Two of these individuals hold strong ties to Bucknell: Larry Breakiron is an alumnus of the class of 1952. Gary Sojka is Bucknell president emeritus and professor emeritus. Our third honoree and keynote speaker, Mr. Elie Wiesel, is a writer and humanitarian of international renown. We would now like to recognize each of them one at a time.

Be it known that in recognition of his distinguished achievements, which exemplify the qualities of intellect, character and creativity most cherished by the University, we therefore, by the authority committed to us by the Board of Trustees and the Faculty of the University, hereby confer upon Lauren Paul Breakiron the honorary degree of Doctor of Humane Letters.

Be it known that in recognition of his distinguished achievements, which exemplify the qualities of intellect, character and creativity most cherished by the University, we therefore, by the authority committed to us by the Board of Trustees and the Faculty of the University, hereby confer upon Gary A. Sojka the honorary degree of Doctor of Humane Letters. 

Be it known that in recognition of his distinguished achievements, which exemplify the qualities of intellect, character and creativity most cherished by the University, we therefore, by the authority committed to us by the Board of Trustees and the Faculty of the University, hereby confer upon Elie Wiesel the honorary degree of Doctor of Humane Letters. 

Elie Wiesel
It is now my great honor to introduce the Commencement speaker for the Class of 2009, Mr. Elie Wiesel. You have already heard about his important work as a defender of human dignity, but I would like to share with you a few more details about Mr. Wiesel’s remarkable story of survival.

He was born in 1928 in Transylvania, now part of Romania. When he was 15, he and his family were deported, along with all other Jews of his town, to ghettos and concentration camps around Europe. Mr. Wiesel and two older sisters survived, but his mother, father and younger sister perished. After spending time in Auschwitz, Elie Wiesel was freed from Buchenwald in 1945 and went to France.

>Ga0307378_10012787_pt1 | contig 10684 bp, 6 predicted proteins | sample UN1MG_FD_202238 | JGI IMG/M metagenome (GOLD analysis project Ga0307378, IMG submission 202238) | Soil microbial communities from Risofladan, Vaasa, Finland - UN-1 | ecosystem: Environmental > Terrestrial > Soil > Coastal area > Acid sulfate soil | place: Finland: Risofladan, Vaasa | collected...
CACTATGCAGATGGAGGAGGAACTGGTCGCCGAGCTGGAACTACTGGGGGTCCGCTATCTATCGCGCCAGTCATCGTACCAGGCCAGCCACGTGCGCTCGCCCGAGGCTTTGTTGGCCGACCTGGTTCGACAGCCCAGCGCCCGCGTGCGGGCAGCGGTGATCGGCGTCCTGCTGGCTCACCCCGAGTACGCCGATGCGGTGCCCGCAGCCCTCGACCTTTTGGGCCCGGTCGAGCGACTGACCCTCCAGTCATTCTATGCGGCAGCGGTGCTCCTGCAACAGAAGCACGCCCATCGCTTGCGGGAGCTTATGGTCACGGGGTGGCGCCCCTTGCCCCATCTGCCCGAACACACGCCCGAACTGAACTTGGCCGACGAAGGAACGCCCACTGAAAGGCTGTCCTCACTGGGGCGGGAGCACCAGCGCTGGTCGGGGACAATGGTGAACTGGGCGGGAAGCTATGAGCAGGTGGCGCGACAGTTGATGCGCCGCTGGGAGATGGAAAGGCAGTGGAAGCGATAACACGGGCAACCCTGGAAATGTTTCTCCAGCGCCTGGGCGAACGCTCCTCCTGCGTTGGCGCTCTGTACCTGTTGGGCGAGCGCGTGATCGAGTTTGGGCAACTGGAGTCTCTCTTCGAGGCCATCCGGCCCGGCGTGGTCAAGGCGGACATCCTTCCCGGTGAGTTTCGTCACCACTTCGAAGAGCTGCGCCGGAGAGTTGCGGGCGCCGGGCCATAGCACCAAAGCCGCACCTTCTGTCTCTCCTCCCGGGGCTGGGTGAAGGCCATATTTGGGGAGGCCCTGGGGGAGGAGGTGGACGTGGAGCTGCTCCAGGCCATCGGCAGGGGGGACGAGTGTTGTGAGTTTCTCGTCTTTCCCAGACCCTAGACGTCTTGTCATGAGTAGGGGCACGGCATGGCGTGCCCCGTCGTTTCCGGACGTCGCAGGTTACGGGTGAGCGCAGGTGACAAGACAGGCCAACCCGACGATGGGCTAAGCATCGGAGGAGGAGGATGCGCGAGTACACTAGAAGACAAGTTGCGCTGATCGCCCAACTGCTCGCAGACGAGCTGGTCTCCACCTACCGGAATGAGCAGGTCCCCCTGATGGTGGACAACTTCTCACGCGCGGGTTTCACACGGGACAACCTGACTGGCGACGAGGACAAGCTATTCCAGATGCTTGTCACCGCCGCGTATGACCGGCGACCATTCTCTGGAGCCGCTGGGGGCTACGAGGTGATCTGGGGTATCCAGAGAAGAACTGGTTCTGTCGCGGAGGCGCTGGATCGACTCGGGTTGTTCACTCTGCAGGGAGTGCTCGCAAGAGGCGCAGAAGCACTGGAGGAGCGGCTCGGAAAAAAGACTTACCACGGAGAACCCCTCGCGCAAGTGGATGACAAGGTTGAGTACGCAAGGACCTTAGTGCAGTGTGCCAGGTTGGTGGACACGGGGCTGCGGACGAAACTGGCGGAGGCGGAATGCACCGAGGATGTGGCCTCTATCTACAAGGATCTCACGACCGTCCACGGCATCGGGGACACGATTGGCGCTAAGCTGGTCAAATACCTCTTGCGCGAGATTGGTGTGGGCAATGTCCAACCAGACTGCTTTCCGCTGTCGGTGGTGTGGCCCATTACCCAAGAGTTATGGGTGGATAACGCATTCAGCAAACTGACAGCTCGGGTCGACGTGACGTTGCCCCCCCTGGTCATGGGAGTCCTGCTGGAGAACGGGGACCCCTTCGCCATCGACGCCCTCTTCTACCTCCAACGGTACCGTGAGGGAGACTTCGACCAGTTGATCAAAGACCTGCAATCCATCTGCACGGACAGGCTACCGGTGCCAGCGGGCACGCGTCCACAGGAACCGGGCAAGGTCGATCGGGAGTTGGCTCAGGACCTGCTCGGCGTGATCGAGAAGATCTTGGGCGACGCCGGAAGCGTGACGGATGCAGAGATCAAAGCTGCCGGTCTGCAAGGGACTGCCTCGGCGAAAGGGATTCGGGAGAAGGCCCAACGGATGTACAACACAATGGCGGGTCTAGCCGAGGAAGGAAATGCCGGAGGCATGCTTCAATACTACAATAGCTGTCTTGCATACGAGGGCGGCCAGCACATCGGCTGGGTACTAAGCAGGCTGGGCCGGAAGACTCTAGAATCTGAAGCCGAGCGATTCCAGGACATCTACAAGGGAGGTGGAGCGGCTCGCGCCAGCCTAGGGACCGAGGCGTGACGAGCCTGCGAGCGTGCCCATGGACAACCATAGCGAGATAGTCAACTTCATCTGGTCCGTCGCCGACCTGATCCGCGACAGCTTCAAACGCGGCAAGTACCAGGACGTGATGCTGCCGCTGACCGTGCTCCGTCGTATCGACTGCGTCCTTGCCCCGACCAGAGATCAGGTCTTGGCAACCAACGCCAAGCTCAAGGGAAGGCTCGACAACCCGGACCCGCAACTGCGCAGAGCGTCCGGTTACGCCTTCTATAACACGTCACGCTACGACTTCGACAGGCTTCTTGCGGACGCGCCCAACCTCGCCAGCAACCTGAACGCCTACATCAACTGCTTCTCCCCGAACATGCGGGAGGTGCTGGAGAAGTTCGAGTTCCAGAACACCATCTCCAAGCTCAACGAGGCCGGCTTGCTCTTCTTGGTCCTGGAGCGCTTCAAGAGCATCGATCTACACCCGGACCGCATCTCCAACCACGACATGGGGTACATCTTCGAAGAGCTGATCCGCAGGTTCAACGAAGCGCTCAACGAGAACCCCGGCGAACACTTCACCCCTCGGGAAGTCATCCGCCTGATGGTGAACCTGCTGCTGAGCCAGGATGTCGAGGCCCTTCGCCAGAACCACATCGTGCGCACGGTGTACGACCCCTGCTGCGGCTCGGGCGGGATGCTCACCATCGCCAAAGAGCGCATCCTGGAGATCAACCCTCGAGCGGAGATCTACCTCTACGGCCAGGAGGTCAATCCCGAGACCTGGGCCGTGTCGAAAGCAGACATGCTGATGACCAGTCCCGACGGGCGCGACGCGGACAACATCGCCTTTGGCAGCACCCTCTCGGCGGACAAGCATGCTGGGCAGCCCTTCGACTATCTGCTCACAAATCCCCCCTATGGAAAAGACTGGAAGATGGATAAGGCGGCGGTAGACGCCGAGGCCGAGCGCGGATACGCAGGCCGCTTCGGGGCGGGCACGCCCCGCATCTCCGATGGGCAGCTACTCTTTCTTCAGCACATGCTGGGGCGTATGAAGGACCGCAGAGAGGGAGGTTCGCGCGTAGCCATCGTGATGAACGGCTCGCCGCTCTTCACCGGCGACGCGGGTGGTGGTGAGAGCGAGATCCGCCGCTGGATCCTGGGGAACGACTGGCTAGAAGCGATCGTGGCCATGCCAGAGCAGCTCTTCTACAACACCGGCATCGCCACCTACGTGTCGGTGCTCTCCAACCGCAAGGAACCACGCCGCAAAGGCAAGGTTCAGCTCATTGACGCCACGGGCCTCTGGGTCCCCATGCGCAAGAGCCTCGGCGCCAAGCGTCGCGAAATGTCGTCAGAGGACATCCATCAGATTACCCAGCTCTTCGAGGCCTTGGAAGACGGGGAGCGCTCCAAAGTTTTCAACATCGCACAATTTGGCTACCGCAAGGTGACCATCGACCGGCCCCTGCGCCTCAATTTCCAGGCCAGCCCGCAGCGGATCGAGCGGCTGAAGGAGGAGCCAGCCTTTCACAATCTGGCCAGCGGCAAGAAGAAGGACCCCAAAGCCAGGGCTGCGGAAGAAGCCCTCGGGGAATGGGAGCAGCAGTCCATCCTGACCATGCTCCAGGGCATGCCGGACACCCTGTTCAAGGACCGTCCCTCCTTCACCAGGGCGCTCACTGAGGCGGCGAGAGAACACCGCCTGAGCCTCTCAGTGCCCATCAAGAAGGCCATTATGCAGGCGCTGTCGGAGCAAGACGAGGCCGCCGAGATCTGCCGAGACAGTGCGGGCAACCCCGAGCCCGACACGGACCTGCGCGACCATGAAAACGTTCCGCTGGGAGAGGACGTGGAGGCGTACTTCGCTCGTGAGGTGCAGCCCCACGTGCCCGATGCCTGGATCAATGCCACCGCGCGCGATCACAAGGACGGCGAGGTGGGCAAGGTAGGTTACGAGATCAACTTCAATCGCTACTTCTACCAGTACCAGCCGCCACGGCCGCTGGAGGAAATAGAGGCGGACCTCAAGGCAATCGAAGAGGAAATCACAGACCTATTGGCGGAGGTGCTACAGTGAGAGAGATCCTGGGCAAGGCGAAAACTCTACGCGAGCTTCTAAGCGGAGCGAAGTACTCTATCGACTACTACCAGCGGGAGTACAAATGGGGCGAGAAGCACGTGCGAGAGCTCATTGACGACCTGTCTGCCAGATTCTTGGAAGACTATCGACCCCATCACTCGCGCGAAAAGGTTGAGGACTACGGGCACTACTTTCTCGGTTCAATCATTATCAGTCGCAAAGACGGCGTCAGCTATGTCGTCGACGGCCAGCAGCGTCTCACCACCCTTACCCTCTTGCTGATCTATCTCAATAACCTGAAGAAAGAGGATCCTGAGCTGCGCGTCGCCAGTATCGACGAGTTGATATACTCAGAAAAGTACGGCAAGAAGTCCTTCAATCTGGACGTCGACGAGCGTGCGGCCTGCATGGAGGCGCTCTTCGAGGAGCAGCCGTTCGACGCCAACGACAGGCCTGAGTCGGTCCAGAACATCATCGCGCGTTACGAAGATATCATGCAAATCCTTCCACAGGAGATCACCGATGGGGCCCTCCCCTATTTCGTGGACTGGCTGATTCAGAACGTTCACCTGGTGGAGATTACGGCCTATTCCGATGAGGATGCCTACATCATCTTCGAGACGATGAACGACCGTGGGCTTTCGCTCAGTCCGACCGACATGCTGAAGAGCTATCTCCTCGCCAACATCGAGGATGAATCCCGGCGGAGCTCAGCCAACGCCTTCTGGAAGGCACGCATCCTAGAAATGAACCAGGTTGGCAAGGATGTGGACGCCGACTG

Educated at the Sorbonne, he worked as a journalist for French and Israeli papers before coming to the United States. By the late 1950s, Mr. Wiesel found the courage to describe the horrors of the Holocaust in his extraordinary book Night. He has since written more than 50 other works of fiction, nonfiction and scholarship. 

Foundation for Humanity
He and his wife, Marion, are the founders of the Elie Wiesel Foundation for Humanity. Its mission is to “combat indifference, intolerance and injustice through international dialogues and youth-focused programs that promote acceptance, understanding and equality.” Mr. Wiesel is also a member of the International Council of the New York-based
Human Rights Foundation, and he was chair of the President’s Commission on the Holocaust.

For his humanitarian efforts, Mr. Wiesel has received many honors including the Presidential Medal of Freedom, the U.S. Congressional Gold Medal, the Medal of Liberty Award, the rank of Grand-Croix in the French Legion of Honor and the 1986 Nobel Peace Prize.

It is a privilege to welcome to the podium Mr. Elie Wiesel.

Tradition of excellence
Graduates, you leave this great University, your University, carrying on a tradition of excellence. As alumni, you can ensure by your continued involvement with Bucknell that those who come after you will have a similarly positive and rewarding experience here. 

G
o forward with confidence. You are Bucknellians.

We congratulate you and wish you the best.

And now, I invite everyone here today to rise for the singing of the Alma Mater.